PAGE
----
Narrative Journalism: From Interview to Publication | Samantha Riggi | Skillshare

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Narrative Journalism: From Interview to Publication

teacher avatar Samantha Riggi, For the love of writing...and dogs.

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Taught by industry leaders & working professionals
Topics include illustration, design, photography, and more

Watch this class and thousands more

Get unlimited access to every class
Taught by industry leaders & working professionals
Topics include illustration, design, photography, and more

Lessons in This Class

7 Lessons (25m)
    • 1. Introduction to Narrative Journalism

    • 2. Finding Your Interviewee

    • 3. Setting Up An Interview

    • 4. Being a Good Listener

    • 5. Open Ended Questions

    • 6. The Writing Process

    • 7. Photos, Quotes and More

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About This Class

In this class, you will learn how to marry journalism and story telling in order to write an engaging story for publication. This class is great for intermediate level freelancer writers or blog writers. This class will take you through some tips for having a successful interview, finding the "story" you want to tell and how to structure your article to keep your audience reading.

*Update - background music has been removed from all speaking sections.

Meet Your Teacher

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Samantha Riggi

For the love of writing...and dogs.


Hello, I'm Samantha. I'm a freelance copywriter and copyeditor, as well as an instructional coach and children's book author. I write whenever and wherever I can, though my favorite spot is on my couch with my dogs.  When I'm not writing, you can find me hanging with my family, sipping coffee and reading a book, experimenting in the kitchen, or binging on Netflix.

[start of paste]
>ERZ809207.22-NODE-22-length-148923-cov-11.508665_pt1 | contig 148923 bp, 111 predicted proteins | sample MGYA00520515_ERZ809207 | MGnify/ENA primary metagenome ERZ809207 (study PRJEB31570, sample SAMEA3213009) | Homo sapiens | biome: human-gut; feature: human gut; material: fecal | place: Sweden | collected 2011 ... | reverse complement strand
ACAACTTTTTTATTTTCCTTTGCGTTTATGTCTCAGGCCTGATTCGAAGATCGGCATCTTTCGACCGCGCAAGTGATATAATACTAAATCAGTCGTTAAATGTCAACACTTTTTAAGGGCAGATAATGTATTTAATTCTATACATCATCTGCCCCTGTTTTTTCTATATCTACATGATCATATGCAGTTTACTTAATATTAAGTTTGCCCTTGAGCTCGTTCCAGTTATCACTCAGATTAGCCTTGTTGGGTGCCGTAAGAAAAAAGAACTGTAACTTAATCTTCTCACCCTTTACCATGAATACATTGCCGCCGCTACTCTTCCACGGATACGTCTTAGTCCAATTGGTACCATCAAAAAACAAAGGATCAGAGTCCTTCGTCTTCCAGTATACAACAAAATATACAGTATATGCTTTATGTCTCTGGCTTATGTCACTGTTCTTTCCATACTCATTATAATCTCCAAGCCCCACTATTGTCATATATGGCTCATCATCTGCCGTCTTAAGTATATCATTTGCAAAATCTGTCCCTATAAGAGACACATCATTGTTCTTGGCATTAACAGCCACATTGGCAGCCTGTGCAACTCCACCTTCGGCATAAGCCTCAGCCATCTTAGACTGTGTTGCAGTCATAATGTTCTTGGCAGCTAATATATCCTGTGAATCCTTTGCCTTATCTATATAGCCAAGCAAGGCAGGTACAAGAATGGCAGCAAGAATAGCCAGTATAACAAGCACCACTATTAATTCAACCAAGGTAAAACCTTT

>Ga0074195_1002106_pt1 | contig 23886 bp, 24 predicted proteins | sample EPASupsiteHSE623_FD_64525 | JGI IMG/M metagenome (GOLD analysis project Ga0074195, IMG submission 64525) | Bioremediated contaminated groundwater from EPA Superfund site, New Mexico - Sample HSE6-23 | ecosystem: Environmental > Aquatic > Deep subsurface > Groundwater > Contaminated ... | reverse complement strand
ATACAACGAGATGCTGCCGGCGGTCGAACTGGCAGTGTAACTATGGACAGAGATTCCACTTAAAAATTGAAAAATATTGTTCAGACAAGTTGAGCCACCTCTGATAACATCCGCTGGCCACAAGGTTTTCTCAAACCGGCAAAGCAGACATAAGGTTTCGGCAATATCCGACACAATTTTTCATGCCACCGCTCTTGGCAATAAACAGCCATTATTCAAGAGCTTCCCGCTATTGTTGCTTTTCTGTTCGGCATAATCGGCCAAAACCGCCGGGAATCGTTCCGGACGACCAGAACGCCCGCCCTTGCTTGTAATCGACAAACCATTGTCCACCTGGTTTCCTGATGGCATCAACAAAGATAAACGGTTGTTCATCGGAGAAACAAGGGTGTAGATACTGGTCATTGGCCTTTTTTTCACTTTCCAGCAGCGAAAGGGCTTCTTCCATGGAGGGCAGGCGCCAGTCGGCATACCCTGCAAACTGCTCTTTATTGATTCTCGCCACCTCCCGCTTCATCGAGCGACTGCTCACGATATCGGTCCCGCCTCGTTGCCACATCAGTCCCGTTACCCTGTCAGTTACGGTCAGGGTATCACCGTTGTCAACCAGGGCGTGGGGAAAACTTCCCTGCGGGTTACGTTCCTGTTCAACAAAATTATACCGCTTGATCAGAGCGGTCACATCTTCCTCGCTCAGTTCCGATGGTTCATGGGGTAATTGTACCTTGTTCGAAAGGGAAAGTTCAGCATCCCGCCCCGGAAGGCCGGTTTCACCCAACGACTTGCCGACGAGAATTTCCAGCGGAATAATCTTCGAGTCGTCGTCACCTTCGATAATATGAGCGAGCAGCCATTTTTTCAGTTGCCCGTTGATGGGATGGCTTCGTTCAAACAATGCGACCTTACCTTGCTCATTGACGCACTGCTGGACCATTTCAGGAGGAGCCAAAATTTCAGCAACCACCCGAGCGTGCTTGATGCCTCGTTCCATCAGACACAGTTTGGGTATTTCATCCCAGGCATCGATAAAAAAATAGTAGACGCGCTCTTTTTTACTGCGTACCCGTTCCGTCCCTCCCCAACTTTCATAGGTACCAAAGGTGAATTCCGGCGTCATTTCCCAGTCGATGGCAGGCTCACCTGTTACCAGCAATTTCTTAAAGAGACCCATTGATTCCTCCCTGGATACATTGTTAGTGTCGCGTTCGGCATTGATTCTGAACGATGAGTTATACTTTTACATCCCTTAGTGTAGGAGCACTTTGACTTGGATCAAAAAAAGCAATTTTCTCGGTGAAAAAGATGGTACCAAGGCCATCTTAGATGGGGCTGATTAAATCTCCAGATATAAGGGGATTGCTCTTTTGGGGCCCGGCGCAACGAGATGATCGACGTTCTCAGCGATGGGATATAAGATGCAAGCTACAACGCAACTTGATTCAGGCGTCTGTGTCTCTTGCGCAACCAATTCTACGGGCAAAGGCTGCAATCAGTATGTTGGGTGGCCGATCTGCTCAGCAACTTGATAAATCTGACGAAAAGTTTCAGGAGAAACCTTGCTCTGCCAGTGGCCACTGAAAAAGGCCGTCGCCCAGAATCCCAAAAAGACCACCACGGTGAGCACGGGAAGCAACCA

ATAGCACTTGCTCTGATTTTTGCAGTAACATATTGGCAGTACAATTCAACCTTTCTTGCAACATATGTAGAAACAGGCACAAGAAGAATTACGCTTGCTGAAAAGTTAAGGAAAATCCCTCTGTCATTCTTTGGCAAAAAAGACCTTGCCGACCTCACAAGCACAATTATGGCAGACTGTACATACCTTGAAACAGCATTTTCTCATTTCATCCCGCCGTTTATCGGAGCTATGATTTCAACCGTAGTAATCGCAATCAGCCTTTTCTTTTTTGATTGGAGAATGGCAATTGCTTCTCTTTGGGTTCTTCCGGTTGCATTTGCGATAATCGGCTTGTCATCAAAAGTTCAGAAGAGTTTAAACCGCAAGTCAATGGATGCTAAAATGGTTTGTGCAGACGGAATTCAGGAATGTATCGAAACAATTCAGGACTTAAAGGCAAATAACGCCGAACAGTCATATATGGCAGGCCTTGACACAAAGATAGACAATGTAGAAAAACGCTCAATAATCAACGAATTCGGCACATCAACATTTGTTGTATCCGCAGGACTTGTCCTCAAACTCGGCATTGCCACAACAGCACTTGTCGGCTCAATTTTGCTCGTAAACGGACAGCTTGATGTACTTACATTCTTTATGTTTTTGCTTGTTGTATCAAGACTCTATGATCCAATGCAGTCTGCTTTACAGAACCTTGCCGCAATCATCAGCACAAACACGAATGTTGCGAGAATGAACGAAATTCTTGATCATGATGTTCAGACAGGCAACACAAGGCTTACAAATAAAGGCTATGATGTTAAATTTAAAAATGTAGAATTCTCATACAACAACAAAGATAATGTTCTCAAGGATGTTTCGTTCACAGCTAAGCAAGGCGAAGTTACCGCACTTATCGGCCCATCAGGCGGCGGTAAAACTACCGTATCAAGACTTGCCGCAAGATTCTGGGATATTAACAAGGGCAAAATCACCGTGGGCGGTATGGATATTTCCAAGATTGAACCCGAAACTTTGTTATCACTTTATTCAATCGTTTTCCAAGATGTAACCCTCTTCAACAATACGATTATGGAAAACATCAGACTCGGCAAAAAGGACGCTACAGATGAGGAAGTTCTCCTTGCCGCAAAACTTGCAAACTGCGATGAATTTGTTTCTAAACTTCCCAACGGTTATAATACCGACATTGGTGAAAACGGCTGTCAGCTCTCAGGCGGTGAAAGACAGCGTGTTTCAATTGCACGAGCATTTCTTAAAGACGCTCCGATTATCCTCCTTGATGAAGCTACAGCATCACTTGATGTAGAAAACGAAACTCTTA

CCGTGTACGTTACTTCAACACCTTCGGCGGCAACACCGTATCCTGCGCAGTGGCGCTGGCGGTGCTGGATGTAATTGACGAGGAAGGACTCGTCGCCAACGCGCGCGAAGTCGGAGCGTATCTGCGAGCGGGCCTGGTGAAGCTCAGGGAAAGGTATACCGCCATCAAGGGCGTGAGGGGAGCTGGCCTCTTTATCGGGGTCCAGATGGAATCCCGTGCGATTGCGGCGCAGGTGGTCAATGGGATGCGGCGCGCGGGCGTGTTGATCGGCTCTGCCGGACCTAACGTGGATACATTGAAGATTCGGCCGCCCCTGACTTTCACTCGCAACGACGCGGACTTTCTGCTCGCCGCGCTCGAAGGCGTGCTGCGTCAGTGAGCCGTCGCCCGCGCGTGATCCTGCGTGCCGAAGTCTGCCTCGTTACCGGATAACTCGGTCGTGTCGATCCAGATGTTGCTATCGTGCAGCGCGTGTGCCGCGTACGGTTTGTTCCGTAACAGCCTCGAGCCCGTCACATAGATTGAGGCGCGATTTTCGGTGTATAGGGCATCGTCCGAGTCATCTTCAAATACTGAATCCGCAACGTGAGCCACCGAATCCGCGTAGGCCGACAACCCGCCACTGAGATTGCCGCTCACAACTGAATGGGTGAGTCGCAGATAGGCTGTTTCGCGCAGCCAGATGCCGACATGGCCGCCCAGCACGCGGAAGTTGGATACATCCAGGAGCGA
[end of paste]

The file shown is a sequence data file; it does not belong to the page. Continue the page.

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1. Introduction to Narrative Journalism: Hi, My name is Samantha Rigging, and I'll be your instructor for the skill share class Narrative journalism from interview to publication. I'm currently a freelance writer, a Children's book author and a skill share instructor, and this class is really going to focus on the idea of marrying journalism with storytelling. So today's readers are really looking for something more than just a who, what, when, where and why kind of story. They're looking for that human element and that that piece that keeps the story moving and that keeps them engaged. So we're gonna look at that style of writing. It's called narrative journalism or journalistic storytelling. Whatever you'd like to call it, um, this class would be well suited for beginner and intermediate level freelancers or brought bloggers. And the final project is going to be kind of two parts, depending on if you're already writing for a publication or if you're doing your own thing and you're looking for people to interview. So if you're already writing for a publication, the project would focus around setting up that interview and creating some really good open ended questions that will keep the story going and keep the lines of communication open between you and the interviewee. If you're a blogger, the project is going to focus on finding someone interesting to interview and going ahead and getting that interview set up. So I hope you enjoy the class. I'll be keeping the lessons short and sweet, and I like to get to the point and get you back to what you want to be doing, which is writing, So thanks for watching. 2. Finding Your Interviewee: Welcome back. This is less than one. And this lesson is going to focus on finding your interviewee if you already have an interviewee assigned to feel free, to skip ahead, to lessen to or stick around if you're just curious about the process. So when you sit down and you start thinking about who you want to interview, it can be pretty overwhelming. The world is a big place, and there are a lot of interesting people out there. So the main thing to start with is to think about your publication and to think about your audience. Who, Who are you writing to? Okay, who is your reader? Your reader is going to have on expectation if they open your blogger or click on your article of what they're going to get, so you want to give them what they're expecting. Of course, you want to keep it fresh and interesting, but it needs to stay within that lane of consistency. So start thinking about who you're writing to and what type of story is your reader going to be interested in the next piece to consider when looking for an interviewee is, think about what you're passionate about what draws you in. What makes you interested to keep reading? Look through your social media accounts. Who do you follow? What would make a good story and start kind of keeping a list of all the different people or businesses that might be appealing to your audience? The next piece to consider is, Is this person someone that you could reasonably reach out? Teoh. Chances of connecting with AH, famous Hollywood movie star Pretty slim. But people that are in your community, or more local or maybe a little less famous, might be someone that you could connect with more reasonably. So as you go through your list, start to scratch off the people that are probably not likely to want to be interviewed by you. At this point, you should have a list of at least a few people that you could reach out to for an interview. However, if you're struggling to find someone, there are a lot of resource is in your local community that could be helpful. So start thinking about the public library. Any new businesses that may have recently opened real estate agencies. Real estate agencies tend to be really tapped into what's going on in the community. So if you happen to know a real estate agent, reach out to them and see, you know if they know anybody that would be interested in getting interviewed and if it would be relevant for you. Another awesome place to check out is the Chamber of Commerce events. They oftentimes happen maybe at your public, one of your public buildings in your community. And usually the people that are invited are local business owners and different community members that are contributing to your community. So it's another good place to network. You could attend an event, be ready toe, have, you know, to make some contacts and maybe pass out some business cards and to potentially set up some some interviews. So your chamber of commerce events would be another great resource to tap into. So hopefully, at this point, you're really thinking about who you might be able to reach out to in the next lesson. We're going to focus on actually making contact and setting up that interview. So stay tuned 3. Setting Up An Interview: Welcome back. This is lesson to, and it's about making contact. So at this point, you've either been assigned your interviewee or you have found the person you are interested in interviewing. So now it's time to get in touch with that person and actually make a plan and set up in interview. I always like to start by reaching out with an email. The email to me just feels a little bit more appropriate if you're reaching out to someone that you don't know. This gives them an opportunity to research you and kind of think about whether or not they're interested without being put on the spot. So I always like to start with a brief email introducing myself, telling them who I am and who I'm writing for and then asking them if they would be interested in um, having a brief interview with me. And I always say it will only take about 20 to 30 minutes of your time. We don't want people that air potential interviewees to feel like this is going to be a huge undertaking. So, of course, the interview doesn't even have toe end up being 20 or 30 minutes. Maybe you get everything that you need within 15 but kind of give them that expectation that they should expect Teoh to give up about 30 minutes of their time. So hopefully they will agree to the interview if they don't kind of back to step one, reaching out to someone else on your list. But if they do agree at this point, you're going to start researching this person. So you're going to want to research research research. You want to find past interviews. You want to find anything on Google. You want to look at their social media platforms and see who they are. When you interview this person, you want your interview to have its own fresh angle. You don't want to be repeating questions that they've already answered somewhere else, and you want to have a little bit of background information on this person so that you have some talking points in some points of connection. I like to keep all my notes in just a simple Google folder. I keep links to any of their profiles and just any information that I can come up with, along with some potential talking points based off of that For example, if I see that someone went Teoh the same colleges, me or if they have another similarity, that might be something where I can find a connection so that that person, once we get down to interviewing, is going to feel a little bit more comfortable speaking with me. So at this point, you should also be thinking about setting up that actual interview. The interview can take place by phone by Skype or some other sort of video chat or in person. But whatever it it ends up being, you need to make sure that you're prepared and that you find either, if you're on the phone, that you have a quiet space or if you're meeting in person that it's somewhere where you won't be interrupted. Also, if you're doing a video chat, you're gonna want to make sure that again that you have a quiet space with without a lot of background noise and things, because it could be pretty distracting, and it can also interfere with your audio recording, which we'll get to later. So at this point, once my person has agreed and we've set up our time in place, I like to send them, Ah, little email, just kind of over viewing the types of questions that I might be asking just to get them thinking. I have had some interviewees respond in writing first and tell me some answers to some of those questions, but it's not necessary. And you make sure that you say that in the email so that they don't feel like they're doing extra work. Although some people may choose to just get some of that information down in that email initially, if they do that, it gives you a good opportunity to create some follow up questions before you actually have your conversation. So hopefully you have some idea about where you will be when you're conducting your interview, that's going to be quiet and a space that's uninterrupted. If you're struggling to find a location to have your phone call or your video chat, I would recommend renting out space at the public library. It's usually free if you are remember, and they have a quiet meeting rooms. They even have a recording rooms at many libraries, so it might be a good place to sit down and record that interview and conduct that interview if you are meeting in person looking at, AH public park or a restaurant that sort of in an off time, you know you don't want to go during the dinner or the lunch rush. But if you can get in there at an unusual time, when it may be quiet, that could potentially be another place to conduct an interview. I've gone so far as to conduct an interview from my car just simply because my house was too noisy at the time and I was able to get set up and kind of comfortable in my car and get my audio recording ready. So it did work out. But usually I would recommend your office or ah, you know, public library space or somewhere where you know it's going to be nice and quiet and uninterrupted. So I did mention the audio recording, and we'll get into that a little bit more later. But if you are already familiar with the process of audio recording, make sure that you do a test before you actually do the interview. The last thing you would want is to think your recording when it's actually not. Then you realize the interview is over and you haven't recorded anything. So make sure that your audio recording works and that you've tested it. Also, have your computer ready. You know, it's important that you're engaged in the conversation so you don't want to be too focused on note taking, but you might want to take some notes as you're listening to your interview. We speak, so you'll want to have that computer ready with your notes pulled up, your questions pulled up and anything else that you might want to be looking at during that interview process back to audio recording. I usually just use quick time on my computer. It's it's already on my computer and it's easy and it's effective. However, there are a lot, a lot of other tools out there. Some are even built into, ah, video chatting tools. So it depends how you know fancy. You want to get with your equipment, but a simple, quick time will dio. There are also lots of APS that you could download on your phone that also have recording, but I would highly recommend recording your interviews. It's very important to have, um, for direct quotes and also just to go back and re listen and look for little elements that might be of interest to your reader. So I always record my interviews. I like to keep them. I've even found that I'm able to sometimes get more than one story out of one interview, which can be great if you're submitting to different publications. And you think that the reader might be interested in that person as well. So again, keeping that auto audio recording is very helpful, and I highly recommend that you do that in the next lesson. Less than three. We're going to talk about being a good listener. 4. Being a Good Listener: Welcome back. This is less than three, and it's all about being a good listener, so I cannot stress the listening enough. When you are an interviewer, you need to make sure that you are not cutting off your interviewee. I've actually listened to some interviews where the interviewer is actually cutting into the interviewees answer to their question and kind of redirecting the topic Teoh to themselves. This interview is not about you. It is about the interviewee. So you need to make sure that you are not cutting them off. If you cut off what they're saying, you're potentially missing some really interesting story items. Now, this isn't to say that you don't want to have some sort of connection on the phone with your interviewees. So I like to start off with a little bit of small talk. Maybe one or two minutes of just kind of, you know, bantering and, you know, talking a little bit about you know, something maybe that you noticed on one of their social media platforms or something when you were Googling that person that you could connect. Teoh, this is gonna help make your interview. We feel more comfortable with you, but you definitely don't want to cut in every single time there answering your question with stories of your brother's sister's girlfriend or this one time in college, things like that. So you want to make sure that your focuses solely on them, but with a little bit of, ah, comfort built in at the beginning so that this person is more willing to open up to you. Okay, so more than likely, you've already emailed your subject a list of you know, some general questions around the topics that you're going to be discussing. But at this point, you're gonna actually start asking them those questions, which will get to how toe how to craft those a little bit later. But as you're asking them those questions, you know, do that little bit of a delayed pause at the end of what they say and start thinking about how you could follow up with something else or what kind of sparks your interest about what they answered. Give them a few moments to make sure that they're done speaking and then go in with your follow up question. At this point again, you'll want to be taking notes But also you should be recording so that you're not missing anything, especially any quotes that might work well for your story. Later, you'll kind of get a sense of when your interview is kind of ready to end. You'll feel that you've kind of exhausted your your questions and that you're ready to end things. But before you ended that interview, you'll want to make sure that you let the person know that you will be following up with them for requests for photographs within a specific time frame or any follow up questions that you may have. And you want to do this, you know, within a few days so that the mo mentum isn't lost from that person feeling good about the interview. Also, you'll want to let them know that you'll share that publication with them when it becomes available, and something I actually like to do is I share a little sneak peek or a preview or the actual story with my interview. We just for fact checking purposes. It's not something that you necessarily have to do, but I find that it's it's kind of a courtesy, and it's a little helpful in that if there is an error or something, that's incorrect, that you don't have to go back and retract something that you've written. So I do like to send my stories. Or maybe it's even just pieces of your story to that person prior to sending it to publication. Of course, your editor made tweak it and modify some of the text, but as long as the facts are correct, you can feel good about going ahead with that story. 5. Open Ended Questions: Welcome back. This next lesson lesson for is all about the types of questions that you should be asking. Remember, this is journalistic storytelling or narrative journalism. So you do wanna have a journalistic feel, but also your writing personality should shine through. It shouldn't be dry. In order to get that story piece, you really need to ask open ended questions of your interviewee. This way they'll be more likely to share information that is more interesting and not something that you'll be able to just find online when you're doing your research about your subject. So the first thing you'll need to ask yourself is. Who is your audience? Who are you writing to? What type of story is your audience going to be expecting again? When they click on your story, they're gonna have an expectation of what they're going to get, so you want to make sure that you give that to them, so keep your audience in mind. Also, think about your interviewee and what types of things you might find in their history. That might make an interesting story for you. So at this point, you should have already done some pretty extensive research about the person you're going to interview, so you can start by crafting some open ended questions, but that are specific to what you have found out about this person. So, for example, if you're interviewing someone and you're going to be learning more about their job or their cause, you might say something like, What led you to this position? How has your background shaped you to be ready for this type of work? What do you love most about what you're doing or what challenges do you face in this position or with this cause if you're asking about them or is a personal type of interview , you might say things like, How would you describe yourself to someone else or what motivates you? Or what types of things are you passionate about? If your story is more about this person's interests and hobbies, you might ask them what is something you find yourself spending a lot of time doing or describe your favorite meal or dessert, or tell me about a time you did something adventurous. If your story is more about your interviewees, cause then you might want to ask them their opinion about certain things related to that cause or have them tell you how they feel about certain things related to that cause. Generally speaking, any questions that you start with tell me about or describe or how what or why are going to give you the kinds of open ended answers that you're looking for? Just remember to avoid questions that can be answered with a simple yes or no and avoid asking questions that you could have already found the answer to through your research up. Next, we're going to dig a little deeper into the writing process. Stay tuned. 6. The Writing Process: Welcome back in this lesson less than five. We're going to talk about the writing process, so at this point you should already have a bunch of notes and your audio copy of your interview. Go ahead and make sure that you've saved those into a file that will be easy to find later . I usually use the person's name and the company they work for or their name of their cause , but it's important to have easy reference to this if you need to go back and find something and again, if you remember earlier, I mentioned that occasionally you can get more than one story out of an interview, so it'll be important later on to have that information save properly. At this point, it's time to start writing. So my first step is always to re read my notes and re listen to my interview. I like to hear the audio again, especially if it's been a couple of days since I've had the interview and I haven't gotten to the writing yet. It really keeps it fresh in my mind and helps me find some stand out points that I could possibly turn into my section headings later on. So, as you're going through your notes or re listening to your interview, start to pull out about 5 to 7 main points that can be turned into your section headings. After you have about 5 to 7 headings, which can be renamed later, you don't have to come up with the actual name. Now just the general idea. You'll start wanting to write your supporting paragraphs and entering in some quotations from the interview that would really support that section. The readers today are really looking for material that's a little bit more digestible and a little bit shorter. So you're gonna want to keep those paragraphs pretty short about 2 to 3 sentences at the most, with some supporting quotations. I usually do about 2 to 5 paragraphs per section and one or two quotations that really support that section built in. You're also going to want to keep in mind that your paragraphs are short, so you're gonna want to keep the information very clear and concise for your reader. As you look back at each section and your re reading, make sure that you have varied the structure a little bit. You don't want to start every quotation the same. You don't want to start every new paragraph with the same type of format, so go ahead and vary the structure. And as you're thinking about that, you also might want to vary the order in which you're putting things as you do your subsequent sections. So sometimes you might want to start with a paragraph. Other times, you might want to start with that direct quote. If you've been assigned your story by someone that you're writing for, they may have given you an approximate word count. To keep in mind is your target. But if they haven't, there are some average word counts that seem to work really well for this type of writing. The word counts can range from about 500 words to up to 1500 words, but the sweet spot seems to be right around 1000 words. So as you're thinking about your story and laying out your structure, keep that word count in mind If you go too much over it, it may not be as easy to read for the publications that you're writing for or for your blawg as you go through your story you're gonna want to start to add in some photographs. So the photos air really crucial. Readers today want some visual elements to the writing that they see. So you're gonna want to add the photos that you've gotten from your interviewee. If you were unable to obtain photos from the person that you interviewed, you can always use stock photos. Just make sure that if you are getting them from a different source that you are giving credit to the person who took the photograph. You don't want to get hit with any issues later. Choose photographs to support each section. It should really be something that complements what you've written and complements the quotations. Also, be sure to add a little caption. The caption can give your readers some or information without changing the word count of your story. As you get to the end of your story, go back and do a re read and start thinking about what is the most important point that stands out for this piece. Once you kind of have that in mind. Think about how you could phrase that into the title. I always wait till the end to do my title because sometimes the story takes a different twist as I'm working on it, and I want to make sure that my title is the most relevant, that it can be for that piece. I also like to end my story with either a redirect to the interviewees website or blawg if they don't have a website or block. I always like to end my story with some sort of fun quotation or some sort of ending sentence. That kind of lets the reader know that the story is over. One last thing to keep in mind as you're looking over the entirety of your story is that each section should be fairly similar to the others in length. You wanted to have a consistency to it. Of course, there may be a little bit more information in one section versus another section, but they should have some sort of consistency to it. The headings that you choose once you have gone back and looked at them again. If you decide to rename them, make sure that they really support what you've written below and that they're compelling enough to keep your reader moving forward through your story. You don't want to lose them halfway through because your headings aren't really standing out to them. 7. Photos, Quotes and More: Welcome back. This section is less in six, and it's about photos, quotes and other miscellaneous things that you'll need to know before submitting your work . Okay, Number one. Give credit where credit is due. Any photographs or outside sources of information need to be properly sighted. Make sure that you give credit to the person who either wrote it or took that photograph number to proof. Read your story. You don't want to be submitting something that is sloppy and full of errors. Of course, your editor might catch a few things and they might do some rewarding. And that's fine. But you want to submit your best work, so use your spell check. Use your grammar check. Read it out loud. You may even consider using a site like Graham early, or if you have someone that you work with that would be willing to give your story a look. That would be really helpful, but I highly recommend reading your stories out loud. That tends to be where I catch most of my mistakes. So read it out loud, not once, not twice, but three times is usually a good place to start, and then once you feel like you're work has been meticulously checked. Then you're ready to move to the next step. This is an optional step, but again, it's something that I recommend. Send your work in your piece over to the person that you interviewed to get that final stamp of approval. It's not necessarily required, but it is kind of a courtesy, and it can help clear up any misunderstandings or any facts that maybe were misinterpreted by you. So I always like to send it off and make sure that they are behind the story 100% before I submitted for publication. Once the interviewee has given their stamp of approval than you're ready to, go ahead and submit that to your editor or uploaded to your blog's or website. Once your story is live, go ahead and share that link with the interviewee. And also don't forget to put your story out on your different social media platforms. You want to be promoting yourself as a writer and promoting the people that you've interviewed so share away. Use those platforms to your advantage